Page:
Tag: Oklahoma

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People

Musician JJ Cale dies; wrote Clapton, Skynyrd hits

In this June 5, 2004 photo, singer-songwriter J.J. Cale plays during the Eric Clapton Crossroads Guitar Festival in Dallas, Texas. Cale, whose best-known songs became hits for Eric Clapton with “After Midnight” and Lynyrd Skynyrd with “Call Me the Breeze,” has died. He was 74. Cale’s manager Mike Kappus said the architect of the Tulsa Sound died Friday, July 26, 2013 of a heart attack at Scripps Hospital in La Jolla, Calif. (AP Photo/Tony Gutierrez, File) If musicians were measured not by the number of records they sold but by the number of peers they influenced, JJ Cale would have been a towering figure in 1970s rock ‘n’ roll. His best songs like “After Midnight,” ”Cocaine” and “Call Me the Breeze” were towering hits — for other artists. Eric Clapton took “After Midnight” and “Cocaine” and turned them into the kind of hard-party anthems that defined rock for a long period of time. And Lynyrd Skynyrd took the easy-shuffling “Breeze” and supercharged it with a three-guitar attack that made it a hit.

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National

African Americans disproportionately affected by disasters

Hurricane Katrina slammed into the Gulf Coast on Aug. 29, 2005, causing billions of dollars of damage and a death toll in the thousands. (Photo courtesy of Dan Anderson) by Stacy M. BrownSpecial to the NNPA from The Washington Informer The tornado which devastated an Oklahoma town last month has once again sparked debate about emergency preparedness, particularly in the African American community where disaster readiness hasn’t always been a priority. “We’ve seen the effects of September 11, Hurricane Katrina, and other disasters. We’ve also seen the effects they have had, especially on Black people,” said Cindy Vaughn, a Prince George’s County resident. “However, we (African Americans) tend not to pay too much attention to these things and that’s one of the main reasons why we’re not always prepared when natural disasters and other tragedies strike,” she said. The attitude toward preparedness among America’s Black population remains nonchalant despite frequent disaster occurrences and rising death tolls, according to several studies.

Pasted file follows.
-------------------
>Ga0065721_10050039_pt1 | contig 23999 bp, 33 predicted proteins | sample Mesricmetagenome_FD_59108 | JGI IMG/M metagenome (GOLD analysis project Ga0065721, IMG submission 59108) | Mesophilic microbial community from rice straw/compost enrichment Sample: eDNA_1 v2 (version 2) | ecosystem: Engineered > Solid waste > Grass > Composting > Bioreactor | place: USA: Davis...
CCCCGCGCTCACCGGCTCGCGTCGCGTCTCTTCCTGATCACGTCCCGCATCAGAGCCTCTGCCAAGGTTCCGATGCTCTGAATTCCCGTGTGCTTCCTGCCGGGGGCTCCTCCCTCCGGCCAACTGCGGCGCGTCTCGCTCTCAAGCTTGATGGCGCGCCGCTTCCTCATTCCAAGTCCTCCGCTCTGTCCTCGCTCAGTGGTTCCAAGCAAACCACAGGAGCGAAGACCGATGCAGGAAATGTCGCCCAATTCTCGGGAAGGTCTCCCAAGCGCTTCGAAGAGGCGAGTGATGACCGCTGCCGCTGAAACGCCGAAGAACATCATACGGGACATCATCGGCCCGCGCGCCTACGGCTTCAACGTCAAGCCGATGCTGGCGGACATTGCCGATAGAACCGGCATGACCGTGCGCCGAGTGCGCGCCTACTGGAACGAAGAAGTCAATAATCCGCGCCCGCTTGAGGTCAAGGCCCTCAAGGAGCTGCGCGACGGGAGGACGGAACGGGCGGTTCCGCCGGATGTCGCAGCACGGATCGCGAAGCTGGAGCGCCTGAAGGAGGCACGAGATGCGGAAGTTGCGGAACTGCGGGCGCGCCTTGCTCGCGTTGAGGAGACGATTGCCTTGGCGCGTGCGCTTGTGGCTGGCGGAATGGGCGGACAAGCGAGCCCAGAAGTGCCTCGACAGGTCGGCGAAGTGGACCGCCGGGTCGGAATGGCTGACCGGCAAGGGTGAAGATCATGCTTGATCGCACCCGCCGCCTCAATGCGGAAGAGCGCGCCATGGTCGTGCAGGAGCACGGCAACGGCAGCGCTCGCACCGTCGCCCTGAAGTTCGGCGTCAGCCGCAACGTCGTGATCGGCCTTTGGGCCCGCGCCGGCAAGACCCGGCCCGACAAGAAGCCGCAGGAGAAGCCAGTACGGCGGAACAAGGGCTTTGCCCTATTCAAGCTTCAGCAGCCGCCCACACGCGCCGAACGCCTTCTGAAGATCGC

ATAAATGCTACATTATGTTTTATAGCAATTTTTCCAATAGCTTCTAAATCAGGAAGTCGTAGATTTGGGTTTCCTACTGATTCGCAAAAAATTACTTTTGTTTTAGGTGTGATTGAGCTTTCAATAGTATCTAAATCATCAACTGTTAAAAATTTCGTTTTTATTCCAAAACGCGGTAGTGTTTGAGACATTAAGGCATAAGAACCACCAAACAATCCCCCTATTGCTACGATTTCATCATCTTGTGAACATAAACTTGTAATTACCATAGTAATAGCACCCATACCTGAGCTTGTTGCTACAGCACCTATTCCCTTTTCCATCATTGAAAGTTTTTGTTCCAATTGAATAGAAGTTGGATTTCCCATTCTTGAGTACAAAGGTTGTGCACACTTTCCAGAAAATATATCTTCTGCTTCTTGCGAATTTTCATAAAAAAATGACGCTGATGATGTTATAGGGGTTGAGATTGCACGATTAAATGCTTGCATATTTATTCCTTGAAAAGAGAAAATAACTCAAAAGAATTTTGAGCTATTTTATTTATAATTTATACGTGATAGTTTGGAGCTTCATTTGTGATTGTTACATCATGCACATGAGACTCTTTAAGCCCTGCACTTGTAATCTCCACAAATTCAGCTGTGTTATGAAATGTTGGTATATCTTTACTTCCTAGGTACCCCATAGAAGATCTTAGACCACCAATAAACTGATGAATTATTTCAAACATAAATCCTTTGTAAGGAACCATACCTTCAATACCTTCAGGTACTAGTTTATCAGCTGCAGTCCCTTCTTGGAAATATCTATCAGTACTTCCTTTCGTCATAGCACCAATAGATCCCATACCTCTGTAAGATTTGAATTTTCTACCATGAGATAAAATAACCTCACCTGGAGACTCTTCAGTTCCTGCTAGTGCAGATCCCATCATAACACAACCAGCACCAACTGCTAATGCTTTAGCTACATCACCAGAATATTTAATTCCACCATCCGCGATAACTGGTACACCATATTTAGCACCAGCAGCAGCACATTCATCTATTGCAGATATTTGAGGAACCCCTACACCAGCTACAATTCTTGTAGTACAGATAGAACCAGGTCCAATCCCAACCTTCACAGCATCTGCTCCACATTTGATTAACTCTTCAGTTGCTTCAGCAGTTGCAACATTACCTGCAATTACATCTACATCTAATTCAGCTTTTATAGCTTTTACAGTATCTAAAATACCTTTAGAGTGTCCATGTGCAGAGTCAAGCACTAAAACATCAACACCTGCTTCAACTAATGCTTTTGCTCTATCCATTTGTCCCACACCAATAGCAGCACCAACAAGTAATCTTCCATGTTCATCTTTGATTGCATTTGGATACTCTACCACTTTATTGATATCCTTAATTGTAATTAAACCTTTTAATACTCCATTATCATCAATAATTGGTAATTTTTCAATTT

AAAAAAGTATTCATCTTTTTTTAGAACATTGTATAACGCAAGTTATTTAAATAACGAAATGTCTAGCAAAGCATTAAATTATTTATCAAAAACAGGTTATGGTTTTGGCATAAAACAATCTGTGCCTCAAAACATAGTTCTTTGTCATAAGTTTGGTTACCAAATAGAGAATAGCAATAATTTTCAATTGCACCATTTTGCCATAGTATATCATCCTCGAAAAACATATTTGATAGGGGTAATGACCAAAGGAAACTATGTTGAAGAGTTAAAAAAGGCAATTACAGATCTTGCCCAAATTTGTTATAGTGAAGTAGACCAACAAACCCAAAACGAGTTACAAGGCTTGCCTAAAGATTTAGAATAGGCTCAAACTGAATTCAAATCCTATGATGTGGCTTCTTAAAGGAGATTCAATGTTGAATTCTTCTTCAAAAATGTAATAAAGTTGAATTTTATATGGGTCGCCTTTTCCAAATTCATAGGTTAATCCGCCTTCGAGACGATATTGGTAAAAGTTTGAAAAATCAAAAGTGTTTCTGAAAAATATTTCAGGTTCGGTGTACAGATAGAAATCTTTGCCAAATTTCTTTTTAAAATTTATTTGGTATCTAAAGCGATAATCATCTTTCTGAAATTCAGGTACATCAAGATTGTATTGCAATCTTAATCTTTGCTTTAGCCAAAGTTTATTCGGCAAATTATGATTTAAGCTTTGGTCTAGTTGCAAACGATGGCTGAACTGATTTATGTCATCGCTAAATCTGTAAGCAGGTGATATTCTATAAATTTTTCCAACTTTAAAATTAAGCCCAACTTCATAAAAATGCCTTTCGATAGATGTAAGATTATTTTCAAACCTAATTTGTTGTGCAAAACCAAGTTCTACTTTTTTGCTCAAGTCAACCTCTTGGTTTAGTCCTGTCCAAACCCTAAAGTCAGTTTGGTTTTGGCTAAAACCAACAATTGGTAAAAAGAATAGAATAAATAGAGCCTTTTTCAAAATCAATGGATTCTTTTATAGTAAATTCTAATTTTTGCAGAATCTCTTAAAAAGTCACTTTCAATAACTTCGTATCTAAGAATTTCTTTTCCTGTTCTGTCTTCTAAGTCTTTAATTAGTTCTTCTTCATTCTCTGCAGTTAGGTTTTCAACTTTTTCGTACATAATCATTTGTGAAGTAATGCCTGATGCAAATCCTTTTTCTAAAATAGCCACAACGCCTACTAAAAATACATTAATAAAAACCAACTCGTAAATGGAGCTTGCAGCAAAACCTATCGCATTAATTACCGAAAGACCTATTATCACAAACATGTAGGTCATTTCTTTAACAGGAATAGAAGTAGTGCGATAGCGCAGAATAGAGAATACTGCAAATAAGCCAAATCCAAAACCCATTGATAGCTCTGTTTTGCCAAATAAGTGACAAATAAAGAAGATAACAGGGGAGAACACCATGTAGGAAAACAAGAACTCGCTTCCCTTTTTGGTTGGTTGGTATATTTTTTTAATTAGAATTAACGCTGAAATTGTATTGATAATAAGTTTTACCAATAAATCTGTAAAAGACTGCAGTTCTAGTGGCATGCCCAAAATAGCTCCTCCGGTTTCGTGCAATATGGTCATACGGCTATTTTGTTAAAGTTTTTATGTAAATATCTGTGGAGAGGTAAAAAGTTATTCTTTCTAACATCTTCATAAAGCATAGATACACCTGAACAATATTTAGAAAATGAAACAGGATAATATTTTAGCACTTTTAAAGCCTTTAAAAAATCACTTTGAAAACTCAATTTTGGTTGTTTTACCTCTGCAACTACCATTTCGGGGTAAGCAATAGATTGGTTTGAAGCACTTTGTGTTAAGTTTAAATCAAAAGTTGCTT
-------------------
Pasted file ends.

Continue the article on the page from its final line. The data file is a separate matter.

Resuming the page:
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Opinion

The extraordinary courage of teachers

by LZ Granderson(CNN) — Each day more than 55 million students attend the country’s 130,000 schools. Each day, parents and guardians entrust some 7 million teachers with the education of our children. And on a normal day, that is all we expect teachers to do — teach. But on those not-so normal days we are reminded that for six hours a day and more, five days a week, teaching is not the only thing teachers are charged with doing. On those not-so-normal days, we are reminded that teachers are also asked to be surrogate parents, protectors, heroes. Monday was one of those not-so-normal days.

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National

Teachers credited with saving students in Okla.

Teachers carry children away from Briarwood Elementary school after a tornado destroyed the school in south Oklahoma City, Okla, May 20. (AP Photo/ The Oklahoman, Paul Hellstern) by David A. LiebMOORE, Okla. (AP) — The principal’s voice came on over the intercom at Plaza Towers Elementary School: A severe storm was approaching and students were to go to the cafeteria and wait for their parents to pick them up. But before all of the youngsters could get there, the tornado alarm sounded. The plan changed quickly.

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Sports

Steelers trade up to get safety and record setting quarterback

FOURTH ROUND PICK– Oklahoma quarterback Landry Jones passes against Texas A&M during the first half of the Cotton Bowl NCAA college football game in Arlington, Texas. (AP Photo/LM Otero, File) by Smokin’ Jim Frazier The Steelers traded away their third round pick in 2014 to the Cleveland Browns to get an additional pick in the fourth round and then drafted a safety and a quarterback.